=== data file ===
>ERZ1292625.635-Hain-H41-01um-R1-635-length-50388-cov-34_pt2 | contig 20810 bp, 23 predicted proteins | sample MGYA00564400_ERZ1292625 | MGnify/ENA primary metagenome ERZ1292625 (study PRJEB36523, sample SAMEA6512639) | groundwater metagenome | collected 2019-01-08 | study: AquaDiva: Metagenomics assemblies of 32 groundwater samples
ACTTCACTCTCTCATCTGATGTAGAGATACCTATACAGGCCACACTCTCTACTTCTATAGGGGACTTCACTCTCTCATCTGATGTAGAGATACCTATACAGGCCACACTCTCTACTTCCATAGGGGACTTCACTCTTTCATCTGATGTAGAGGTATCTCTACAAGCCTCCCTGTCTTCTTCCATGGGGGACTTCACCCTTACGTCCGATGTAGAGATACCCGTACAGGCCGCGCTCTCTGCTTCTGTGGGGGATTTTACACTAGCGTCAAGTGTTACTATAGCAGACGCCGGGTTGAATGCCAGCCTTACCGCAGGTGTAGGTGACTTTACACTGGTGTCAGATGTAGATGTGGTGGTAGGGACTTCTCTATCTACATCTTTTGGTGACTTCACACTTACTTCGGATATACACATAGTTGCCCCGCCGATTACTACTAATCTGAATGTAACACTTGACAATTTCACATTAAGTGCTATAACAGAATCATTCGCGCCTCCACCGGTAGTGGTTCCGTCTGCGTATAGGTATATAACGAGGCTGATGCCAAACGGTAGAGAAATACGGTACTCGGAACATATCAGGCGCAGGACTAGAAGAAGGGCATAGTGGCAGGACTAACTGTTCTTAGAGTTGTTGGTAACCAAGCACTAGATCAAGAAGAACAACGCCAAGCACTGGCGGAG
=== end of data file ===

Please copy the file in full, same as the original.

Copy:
>ERZ1292625.635-Hain-H41-01um-R1-635-length-50388-cov-34_pt2 | contig 20810 bp, 23 predicted proteins | sample MGYA00564400_ERZ1292625 | MGnify/ENA primary metagenome ERZ1292625 (study PRJEB36523, sample SAMEA6512639) | groundwater metagenome | collected 2019-01-08 | study: AquaDiva: Metagenomics assemblies of 32 groundwater samples
ACTTCACTCTCTCATCTGATGTAGAGATACCTATACAGGCCACACTCTCTACTTCTATAGGGGACTTCACTCTCTCATCTGATGTAGAGATACCTATACAGGCCACACTCTCTACTTCCATAGGGGACTTCACTCTTTCATCTGATGTAGAGGTATCTCTACAAGCCTCCCTGTCTTCTTCCATGGGGGACTTCACCCTTACGTCCGATGTAGAGATACCCGTACAGGCCGCGCTCTCTGCTTCTGTGGGGGATTTTACACTAGCGTCAAGTGTTACTATAGCAGACGCCGGGTTGAATGCCAGCCTTACCGCAGGTGTAGGTGACTTTACACTGGTGTCAGATGTAGATGTGGTGGTAGGGACTTCTCTATCTACATCTTTTGGTGACTTCACACTTACTTCGGATATACACATAGTTGCCCCGCCGATTACTACTAATCTGAATGTAACACTTGACAATTTCACATTAAGTGCTATAACAGAATCATTCGCGCCTCCACCGGTAGTGGTTCCGTCTGCGTATAGGTATATAACGAGGCTGATGCCAAACGGTAGAGAAATACGGTACTCGGAACATATCAGGCGCAGGACTAGAAGAAGGGCATAGTGGCAGGACTAACTGTTCTTAGAGTTGTTGGTAACCAAGCACTAGATCAAGAAGAACAACGCCAAGCACTGGCGGAG